MyHeritage's 5.5 billion global historical records, 1.5 billion family tree profiles in 27 million family trees and innovative matching technologies, combined with 23andMe's DNA analysis, will provide users with an integrated and enhanced experience to uncover their family history. Combining documented genealogy - family trees, family stories and family memories - with DNA-based ancestry is the next evolution in family history research. While DNA testing can find relatives from shared ancestors, it's the family trees and historical records that are critical to fully map and understand these connections.
Watch the announcement made live on Bloomberg TV earlier today, in an interview with MyHeritage's Founder & CEO, Gilad Japhet, below:
Death records and gravestones can provide new information and leads in your family history research. Join us for a pre-Halloween webinar filled with "tricks and treats" with expert genealogist Schelly Talalay Dardashti, who'll navigate us through uncovering family mysteries through death records, obituaries and more!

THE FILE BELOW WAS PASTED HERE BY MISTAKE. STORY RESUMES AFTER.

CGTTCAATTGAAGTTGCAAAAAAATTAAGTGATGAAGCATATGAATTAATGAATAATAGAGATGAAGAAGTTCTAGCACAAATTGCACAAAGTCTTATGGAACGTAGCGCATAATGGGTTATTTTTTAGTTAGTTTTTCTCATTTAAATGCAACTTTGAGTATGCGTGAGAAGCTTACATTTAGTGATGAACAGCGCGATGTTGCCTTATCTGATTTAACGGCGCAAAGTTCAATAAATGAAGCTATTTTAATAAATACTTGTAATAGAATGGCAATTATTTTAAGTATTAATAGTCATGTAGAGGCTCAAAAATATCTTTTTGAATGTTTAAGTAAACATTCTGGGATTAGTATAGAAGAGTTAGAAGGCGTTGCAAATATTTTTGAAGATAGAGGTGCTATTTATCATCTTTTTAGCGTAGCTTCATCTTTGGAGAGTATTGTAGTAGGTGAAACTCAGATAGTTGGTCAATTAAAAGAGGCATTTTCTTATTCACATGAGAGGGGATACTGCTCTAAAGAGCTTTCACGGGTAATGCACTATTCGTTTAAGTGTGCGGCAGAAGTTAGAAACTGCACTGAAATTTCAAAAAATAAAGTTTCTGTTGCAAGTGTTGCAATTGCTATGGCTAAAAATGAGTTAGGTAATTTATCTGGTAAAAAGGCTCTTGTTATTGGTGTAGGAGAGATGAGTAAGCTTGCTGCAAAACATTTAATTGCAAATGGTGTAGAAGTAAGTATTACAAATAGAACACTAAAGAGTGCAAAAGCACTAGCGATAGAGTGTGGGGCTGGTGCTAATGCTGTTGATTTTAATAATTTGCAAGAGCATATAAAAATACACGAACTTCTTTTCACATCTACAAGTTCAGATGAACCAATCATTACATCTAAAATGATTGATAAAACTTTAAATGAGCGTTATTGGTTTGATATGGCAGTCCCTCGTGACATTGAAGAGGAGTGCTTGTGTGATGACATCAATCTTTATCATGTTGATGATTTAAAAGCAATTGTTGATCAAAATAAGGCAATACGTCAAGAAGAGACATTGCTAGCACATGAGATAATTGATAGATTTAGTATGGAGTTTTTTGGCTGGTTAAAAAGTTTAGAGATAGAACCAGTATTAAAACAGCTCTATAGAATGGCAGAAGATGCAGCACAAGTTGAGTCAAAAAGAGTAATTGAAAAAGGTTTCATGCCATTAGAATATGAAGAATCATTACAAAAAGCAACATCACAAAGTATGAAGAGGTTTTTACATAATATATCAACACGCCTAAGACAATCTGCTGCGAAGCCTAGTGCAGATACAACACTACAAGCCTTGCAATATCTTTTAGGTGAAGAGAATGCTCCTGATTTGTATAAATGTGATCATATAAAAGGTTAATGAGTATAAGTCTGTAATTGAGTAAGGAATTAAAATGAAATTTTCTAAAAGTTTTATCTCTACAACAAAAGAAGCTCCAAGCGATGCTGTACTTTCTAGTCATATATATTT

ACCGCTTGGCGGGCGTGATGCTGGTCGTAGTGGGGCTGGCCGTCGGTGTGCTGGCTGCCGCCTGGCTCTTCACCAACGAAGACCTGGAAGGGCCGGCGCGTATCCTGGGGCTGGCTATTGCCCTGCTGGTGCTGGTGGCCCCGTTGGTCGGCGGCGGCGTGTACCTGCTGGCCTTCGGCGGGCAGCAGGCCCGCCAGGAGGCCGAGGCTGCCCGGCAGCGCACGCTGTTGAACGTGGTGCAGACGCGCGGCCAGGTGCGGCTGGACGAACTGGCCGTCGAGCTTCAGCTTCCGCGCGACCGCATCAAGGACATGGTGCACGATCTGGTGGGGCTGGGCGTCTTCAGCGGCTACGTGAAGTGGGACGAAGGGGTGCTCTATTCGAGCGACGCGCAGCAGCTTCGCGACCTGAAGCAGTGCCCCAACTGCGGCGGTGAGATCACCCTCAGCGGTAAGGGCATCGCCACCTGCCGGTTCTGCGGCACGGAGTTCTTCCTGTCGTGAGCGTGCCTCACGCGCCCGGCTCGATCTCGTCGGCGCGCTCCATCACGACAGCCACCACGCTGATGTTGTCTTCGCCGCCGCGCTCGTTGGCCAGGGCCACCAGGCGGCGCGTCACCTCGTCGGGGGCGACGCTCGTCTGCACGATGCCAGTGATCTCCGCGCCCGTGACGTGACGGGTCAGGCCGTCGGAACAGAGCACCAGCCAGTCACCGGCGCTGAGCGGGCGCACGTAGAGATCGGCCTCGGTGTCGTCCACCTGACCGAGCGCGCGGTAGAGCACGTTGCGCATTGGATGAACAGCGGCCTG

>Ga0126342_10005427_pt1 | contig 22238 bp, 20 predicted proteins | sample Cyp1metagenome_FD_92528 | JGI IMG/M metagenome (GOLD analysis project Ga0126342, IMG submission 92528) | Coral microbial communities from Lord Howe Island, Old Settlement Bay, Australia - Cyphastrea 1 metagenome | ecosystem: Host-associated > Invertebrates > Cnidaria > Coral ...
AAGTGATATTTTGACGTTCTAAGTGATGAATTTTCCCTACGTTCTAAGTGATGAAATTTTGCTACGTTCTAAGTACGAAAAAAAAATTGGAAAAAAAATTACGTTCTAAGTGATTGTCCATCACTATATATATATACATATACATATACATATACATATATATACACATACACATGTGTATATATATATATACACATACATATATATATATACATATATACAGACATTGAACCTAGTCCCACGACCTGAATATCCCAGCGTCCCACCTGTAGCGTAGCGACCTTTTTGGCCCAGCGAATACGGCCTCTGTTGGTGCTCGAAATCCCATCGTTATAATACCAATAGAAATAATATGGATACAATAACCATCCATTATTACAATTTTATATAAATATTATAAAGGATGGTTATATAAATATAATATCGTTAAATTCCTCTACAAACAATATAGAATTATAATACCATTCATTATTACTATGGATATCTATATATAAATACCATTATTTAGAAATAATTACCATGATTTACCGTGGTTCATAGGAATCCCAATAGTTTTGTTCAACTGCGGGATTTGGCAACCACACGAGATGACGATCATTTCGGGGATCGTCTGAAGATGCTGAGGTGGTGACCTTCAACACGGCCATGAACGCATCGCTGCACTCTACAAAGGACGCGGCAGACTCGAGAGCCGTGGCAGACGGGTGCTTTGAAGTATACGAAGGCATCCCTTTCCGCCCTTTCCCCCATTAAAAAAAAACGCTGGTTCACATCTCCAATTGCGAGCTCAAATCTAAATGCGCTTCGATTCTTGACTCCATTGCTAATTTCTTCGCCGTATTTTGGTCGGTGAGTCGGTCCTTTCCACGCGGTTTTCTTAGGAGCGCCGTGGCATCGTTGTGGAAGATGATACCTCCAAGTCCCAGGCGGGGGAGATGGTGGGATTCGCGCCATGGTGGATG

Register for free here: https://www4.gotomeeting.com/register/228679207
Date: Wednesday, October 29, 2014
11 AM Los Angeles
2 PM New York
6 PM London
(To find the time of the webinar at your location, use this Time Zone Converter.)
Do you have any questions you’d like answered? Leave us a comment below and we’ll try to answer as many as we can live.
Looking forward to see you online!
MyHeritage member Dayne Skolmen, 24, of South Africa, has been working on his family history since he was 14, when a family tree school assignment caught his interest. His ancestors come from Norway, Germany and the Netherlands.
Dayne lives in Port Elizabeth, and is currently completing his Master of Technology (MTech) in Information Technology Research at Nelson Mandela Metropolitan University.
His grandfather, Thorbjorn Christian Synnestvedt Skolmen, died at 81 when Dayne was only 3.
Has anyone ever said that you speak exactly like your grandfather?